Here is a glimpse at a few of the images I shot while on that trip. The trees inspired me to hire the wonderful model Erkia from Eureka, CA to help me put these trees to scale for you. She was an awesome girl and quite trusting I might add. There are not too many women out there that would willingly answer a casting call email to head out into the woods with a traveling photographer, not from the area, to be photographed for a few hours. She did great. I wasn’t fully prepared for this shoot so we just improv’d it and did what we could. The hardest part about shooting in the redwoods is the extremely little amount of light that reaches the ground. I used a tripod and slightly longer exposures than recommended for live action shots – and because of that I had to toss out quite a few. In the end as the sun wore down and started to filter through these enormous goliaths, I feel I got the best shots of the day. Now I know where and when to go to get that perfect shot for next time (shots 1, 4, 7).

At the end of the day we drove back into Eureka and I dropped Erika off. I couldn’t help but notice what a strange place this town is. It is surrounded by such beauty, yet this mass of strip malls, cement plants and lumber mills feels like a decrepit crack town. If you stop for gas, you are likely to get queried about the possibility of walking to an abandoned vehicle around the corner where Ron would like to sell you a dime bag. I challenge you to drive through the town a few times, go 20 mph, and tell me if you can spot any gems worth stopping for in this place. I had to stop a few times, so I gave the locals I encountered a few shots at convincing me to move there. Every one of them told me not to. So there you have it, the largest town between San Francisco and Portland and the best thing anyone there can think of to do is to drive as far away from it as possible. And that’s the secret, the gems of this area are spread in the hills and beaches a few hundred miles north and south of here. In another post I will give a glimpse of the areas worthy of a few more photographs.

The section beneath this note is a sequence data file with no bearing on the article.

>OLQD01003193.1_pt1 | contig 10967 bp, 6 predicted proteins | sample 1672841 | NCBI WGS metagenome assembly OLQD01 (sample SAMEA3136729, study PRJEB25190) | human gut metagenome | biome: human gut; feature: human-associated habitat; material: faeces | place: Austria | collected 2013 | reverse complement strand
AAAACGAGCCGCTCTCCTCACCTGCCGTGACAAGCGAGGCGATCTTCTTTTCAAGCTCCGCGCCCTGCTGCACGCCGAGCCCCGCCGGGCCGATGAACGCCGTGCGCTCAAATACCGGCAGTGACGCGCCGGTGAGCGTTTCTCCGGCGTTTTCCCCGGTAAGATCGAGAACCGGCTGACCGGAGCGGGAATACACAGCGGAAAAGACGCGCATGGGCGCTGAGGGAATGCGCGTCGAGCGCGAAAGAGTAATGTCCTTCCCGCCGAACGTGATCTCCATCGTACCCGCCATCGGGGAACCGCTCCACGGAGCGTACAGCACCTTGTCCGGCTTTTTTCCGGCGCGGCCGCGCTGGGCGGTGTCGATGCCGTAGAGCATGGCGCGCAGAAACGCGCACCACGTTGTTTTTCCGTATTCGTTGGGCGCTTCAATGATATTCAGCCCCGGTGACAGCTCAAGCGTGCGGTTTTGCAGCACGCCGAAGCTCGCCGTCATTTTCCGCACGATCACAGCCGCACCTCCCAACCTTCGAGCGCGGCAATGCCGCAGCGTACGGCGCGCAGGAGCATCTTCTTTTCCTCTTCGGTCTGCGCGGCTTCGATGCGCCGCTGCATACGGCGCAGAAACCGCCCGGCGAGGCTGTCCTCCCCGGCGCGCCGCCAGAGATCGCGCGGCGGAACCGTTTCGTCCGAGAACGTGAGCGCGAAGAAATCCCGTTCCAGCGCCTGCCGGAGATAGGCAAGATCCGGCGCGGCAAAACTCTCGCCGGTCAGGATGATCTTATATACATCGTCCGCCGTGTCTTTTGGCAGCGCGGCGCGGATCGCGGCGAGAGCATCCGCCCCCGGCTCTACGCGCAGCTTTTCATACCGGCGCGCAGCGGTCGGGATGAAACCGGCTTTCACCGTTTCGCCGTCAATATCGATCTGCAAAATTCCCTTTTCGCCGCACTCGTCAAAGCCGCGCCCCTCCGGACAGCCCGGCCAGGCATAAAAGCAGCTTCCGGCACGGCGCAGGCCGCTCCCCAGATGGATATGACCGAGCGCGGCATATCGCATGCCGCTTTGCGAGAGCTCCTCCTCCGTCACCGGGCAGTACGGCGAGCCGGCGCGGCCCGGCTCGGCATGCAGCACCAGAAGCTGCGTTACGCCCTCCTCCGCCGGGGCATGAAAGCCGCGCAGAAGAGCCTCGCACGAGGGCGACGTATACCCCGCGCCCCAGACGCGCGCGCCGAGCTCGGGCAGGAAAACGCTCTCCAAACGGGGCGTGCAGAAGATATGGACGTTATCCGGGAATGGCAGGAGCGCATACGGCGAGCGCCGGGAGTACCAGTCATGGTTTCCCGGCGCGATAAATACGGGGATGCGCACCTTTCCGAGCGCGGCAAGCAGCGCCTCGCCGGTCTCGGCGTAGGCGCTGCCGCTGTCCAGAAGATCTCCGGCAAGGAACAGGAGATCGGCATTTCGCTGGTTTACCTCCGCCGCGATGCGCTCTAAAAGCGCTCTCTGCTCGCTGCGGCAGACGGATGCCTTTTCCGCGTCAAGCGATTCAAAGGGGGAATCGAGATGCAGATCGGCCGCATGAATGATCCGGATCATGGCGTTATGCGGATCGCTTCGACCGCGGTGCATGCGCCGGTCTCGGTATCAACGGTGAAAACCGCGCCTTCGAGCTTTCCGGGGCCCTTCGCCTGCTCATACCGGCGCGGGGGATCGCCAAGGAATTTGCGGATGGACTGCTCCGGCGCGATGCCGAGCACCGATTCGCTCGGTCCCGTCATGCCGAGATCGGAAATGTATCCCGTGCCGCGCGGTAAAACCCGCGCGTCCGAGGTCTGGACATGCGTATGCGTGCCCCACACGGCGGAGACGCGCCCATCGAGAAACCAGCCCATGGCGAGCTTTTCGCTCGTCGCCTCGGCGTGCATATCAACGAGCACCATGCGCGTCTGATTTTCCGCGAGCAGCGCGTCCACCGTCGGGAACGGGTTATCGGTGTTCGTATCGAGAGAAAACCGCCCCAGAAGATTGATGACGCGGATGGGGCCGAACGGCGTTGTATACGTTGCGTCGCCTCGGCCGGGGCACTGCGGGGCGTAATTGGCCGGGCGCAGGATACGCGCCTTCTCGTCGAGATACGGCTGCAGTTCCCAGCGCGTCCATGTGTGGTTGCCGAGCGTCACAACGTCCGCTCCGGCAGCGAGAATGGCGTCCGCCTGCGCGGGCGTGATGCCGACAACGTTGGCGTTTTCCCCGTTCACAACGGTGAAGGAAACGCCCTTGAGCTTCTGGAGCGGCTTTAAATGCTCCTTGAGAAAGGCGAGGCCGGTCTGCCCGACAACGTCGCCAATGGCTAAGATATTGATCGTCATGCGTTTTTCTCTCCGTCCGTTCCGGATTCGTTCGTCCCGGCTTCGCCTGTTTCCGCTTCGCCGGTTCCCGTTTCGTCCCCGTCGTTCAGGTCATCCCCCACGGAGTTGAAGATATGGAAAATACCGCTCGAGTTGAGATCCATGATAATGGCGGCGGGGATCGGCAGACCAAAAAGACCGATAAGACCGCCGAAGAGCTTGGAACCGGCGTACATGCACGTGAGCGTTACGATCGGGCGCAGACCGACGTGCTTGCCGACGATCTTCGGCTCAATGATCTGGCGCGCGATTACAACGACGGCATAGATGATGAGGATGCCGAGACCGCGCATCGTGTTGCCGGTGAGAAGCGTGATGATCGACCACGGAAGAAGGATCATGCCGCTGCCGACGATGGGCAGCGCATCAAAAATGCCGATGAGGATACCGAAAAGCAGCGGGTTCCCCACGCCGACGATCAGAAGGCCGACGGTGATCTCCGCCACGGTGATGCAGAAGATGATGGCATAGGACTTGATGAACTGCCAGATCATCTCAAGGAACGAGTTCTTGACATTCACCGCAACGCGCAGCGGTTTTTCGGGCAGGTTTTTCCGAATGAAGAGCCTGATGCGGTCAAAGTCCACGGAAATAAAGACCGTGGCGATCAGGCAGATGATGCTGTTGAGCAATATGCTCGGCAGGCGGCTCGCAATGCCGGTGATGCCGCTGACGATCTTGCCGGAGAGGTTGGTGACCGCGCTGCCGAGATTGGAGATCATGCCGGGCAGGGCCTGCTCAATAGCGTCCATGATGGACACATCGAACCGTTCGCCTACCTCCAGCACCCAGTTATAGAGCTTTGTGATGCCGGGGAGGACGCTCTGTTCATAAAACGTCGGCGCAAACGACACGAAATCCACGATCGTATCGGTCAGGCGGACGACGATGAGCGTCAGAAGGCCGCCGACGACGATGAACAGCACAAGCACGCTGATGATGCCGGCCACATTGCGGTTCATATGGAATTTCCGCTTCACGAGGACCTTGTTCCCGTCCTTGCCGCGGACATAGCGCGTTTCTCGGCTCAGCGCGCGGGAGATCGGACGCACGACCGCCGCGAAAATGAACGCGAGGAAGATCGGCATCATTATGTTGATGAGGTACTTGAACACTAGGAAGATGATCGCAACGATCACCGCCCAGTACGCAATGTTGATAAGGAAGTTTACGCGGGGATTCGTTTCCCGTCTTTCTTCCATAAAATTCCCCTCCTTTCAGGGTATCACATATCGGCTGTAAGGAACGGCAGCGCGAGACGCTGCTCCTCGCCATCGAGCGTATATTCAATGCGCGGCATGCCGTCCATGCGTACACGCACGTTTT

I am still pondering the idea of setting up a collaborative show with fellow artists, a DJ, drinks and a dance floor – but I may wait until I have a whole body of similar work first. Ideally I want to create an event that locals can come to and enjoy local artists’ work. Something more than your average drab art opening with stale lighting and wine. No – what we need is something bigger, something fun and unique that is more of an experience than a reserved and modest 10 minute gallery walk through. The problem becomes where to show – who will let me use their space to invite other artists and the community? Contact me if you have an idea I should know about.



2 thoughts on “Big Big Trees

  1. Anna says:

    Love the pictures! I go to school at Humboldt State in Arcata, which is about 10 miles north of Eureka. Sadly Eureka does not do Humboldt County justice. Arcata, Blue Lake, and Trinidad are cute towns with a lot more character and class than Eureka.

  2. Anael says:

    We must have a photo shoot someday- I will kidnap my sisters and dress them in moss and mud and climb up trees and say “blueberry pie” which will give them a look of longing- then say “christmas morning” which will make them look whisteful with a faraway glow…. someday

Leave a Reply

Your email address will not be published. Required fields are marked *